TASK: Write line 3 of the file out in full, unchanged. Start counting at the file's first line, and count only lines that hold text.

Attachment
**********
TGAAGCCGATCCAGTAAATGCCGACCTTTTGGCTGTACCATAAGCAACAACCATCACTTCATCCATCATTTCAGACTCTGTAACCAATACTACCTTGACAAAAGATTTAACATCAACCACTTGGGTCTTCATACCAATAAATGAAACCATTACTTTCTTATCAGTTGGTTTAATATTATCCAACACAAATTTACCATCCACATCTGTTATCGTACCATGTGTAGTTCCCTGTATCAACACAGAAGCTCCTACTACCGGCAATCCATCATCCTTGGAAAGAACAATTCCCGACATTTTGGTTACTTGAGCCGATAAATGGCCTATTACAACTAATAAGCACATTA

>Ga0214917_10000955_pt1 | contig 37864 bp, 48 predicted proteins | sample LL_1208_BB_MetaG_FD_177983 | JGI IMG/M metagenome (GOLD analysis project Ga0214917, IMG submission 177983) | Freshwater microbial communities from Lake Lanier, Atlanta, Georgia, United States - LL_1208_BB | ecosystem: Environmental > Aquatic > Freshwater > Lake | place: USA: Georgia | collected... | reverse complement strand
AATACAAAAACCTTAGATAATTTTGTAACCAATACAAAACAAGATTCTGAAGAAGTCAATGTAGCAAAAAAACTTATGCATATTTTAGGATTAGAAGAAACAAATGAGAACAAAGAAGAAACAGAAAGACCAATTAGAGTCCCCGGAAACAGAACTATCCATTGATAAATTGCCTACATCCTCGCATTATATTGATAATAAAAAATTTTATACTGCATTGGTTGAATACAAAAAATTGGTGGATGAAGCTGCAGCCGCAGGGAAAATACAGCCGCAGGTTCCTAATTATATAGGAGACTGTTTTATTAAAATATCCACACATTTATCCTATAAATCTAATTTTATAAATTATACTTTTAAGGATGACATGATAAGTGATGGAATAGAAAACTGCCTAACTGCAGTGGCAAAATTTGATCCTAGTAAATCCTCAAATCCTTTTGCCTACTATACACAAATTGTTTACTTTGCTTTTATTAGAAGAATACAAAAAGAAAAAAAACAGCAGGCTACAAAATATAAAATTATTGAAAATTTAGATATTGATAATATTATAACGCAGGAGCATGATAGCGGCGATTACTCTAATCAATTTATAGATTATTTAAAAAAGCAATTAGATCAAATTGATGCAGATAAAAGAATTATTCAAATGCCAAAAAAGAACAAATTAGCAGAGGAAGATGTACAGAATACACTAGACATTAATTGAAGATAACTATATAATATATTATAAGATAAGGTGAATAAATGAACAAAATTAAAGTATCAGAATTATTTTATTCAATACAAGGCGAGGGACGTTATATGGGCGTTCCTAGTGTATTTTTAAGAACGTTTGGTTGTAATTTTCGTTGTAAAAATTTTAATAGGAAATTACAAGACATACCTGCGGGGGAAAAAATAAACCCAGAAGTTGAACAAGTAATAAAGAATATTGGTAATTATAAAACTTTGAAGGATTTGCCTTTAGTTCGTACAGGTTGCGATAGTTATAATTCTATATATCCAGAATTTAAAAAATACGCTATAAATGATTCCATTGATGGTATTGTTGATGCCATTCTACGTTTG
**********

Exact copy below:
AATACAAAAACCTTAGATAATTTTGTAACCAATACAAAACAAGATTCTGAAGAAGTCAATGTAGCAAAAAAACTTATGCATATTTTAGGATTAGAAGAAACAAATGAGAACAAAGAAGAAACAGAAAGACCAATTAGAGTCCCCGGAAACAGAACTATCCATTGATAAATTGCCTACATCCTCGCATTATATTGATAATAAAAAATTTTATACTGCATTGGTTGAATACAAAAAATTGGTGGATGAAGCTGCAGCCGCAGGGAAAATACAGCCGCAGGTTCCTAATTATATAGGAGACTGTTTTATTAAAATATCCACACATTTATCCTATAAATCTAATTTTATAAATTATACTTTTAAGGATGACATGATAAGTGATGGAATAGAAAACTGCCTAACTGCAGTGGCAAAATTTGATCCTAGTAAATCCTCAAATCCTTTTGCCTACTATACACAAATTGTTTACTTTGCTTTTATTAGAAGAATACAAAAAGAAAAAAAACAGCAGGCTACAAAATATAAAATTATTGAAAATTTAGATATTGATAATATTATAACGCAGGAGCATGATAGCGGCGATTACTCTAATCAATTTATAGATTATTTAAAAAAGCAATTAGATCAAATTGATGCAGATAAAAGAATTATTCAAATGCCAAAAAAGAACAAATTAGCAGAGGAAGATGTACAGAATACACTAGACATTAATTGAAGATAACTATATAATATATTATAAGATAAGGTGAATAAATGAACAAAATTAAAGTATCAGAATTATTTTATTCAATACAAGGCGAGGGACGTTATATGGGCGTTCCTAGTGTATTTTTAAGAACGTTTGGTTGTAATTTTCGTTGTAAAAATTTTAATAGGAAATTACAAGACATACCTGCGGGGGAAAAAATAAACCCAGAAGTTGAACAAGTAATAAAGAATATTGGTAATTATAAAACTTTGAAGGATTTGCCTTTAGTTCGTACAGGTTGCGATAGTTATAATTCTATATATCCAGAATTTAAAAAATACGCTATAAATGATTCCATTGATGGTATTGTTGATGCCATTCTACGTTTG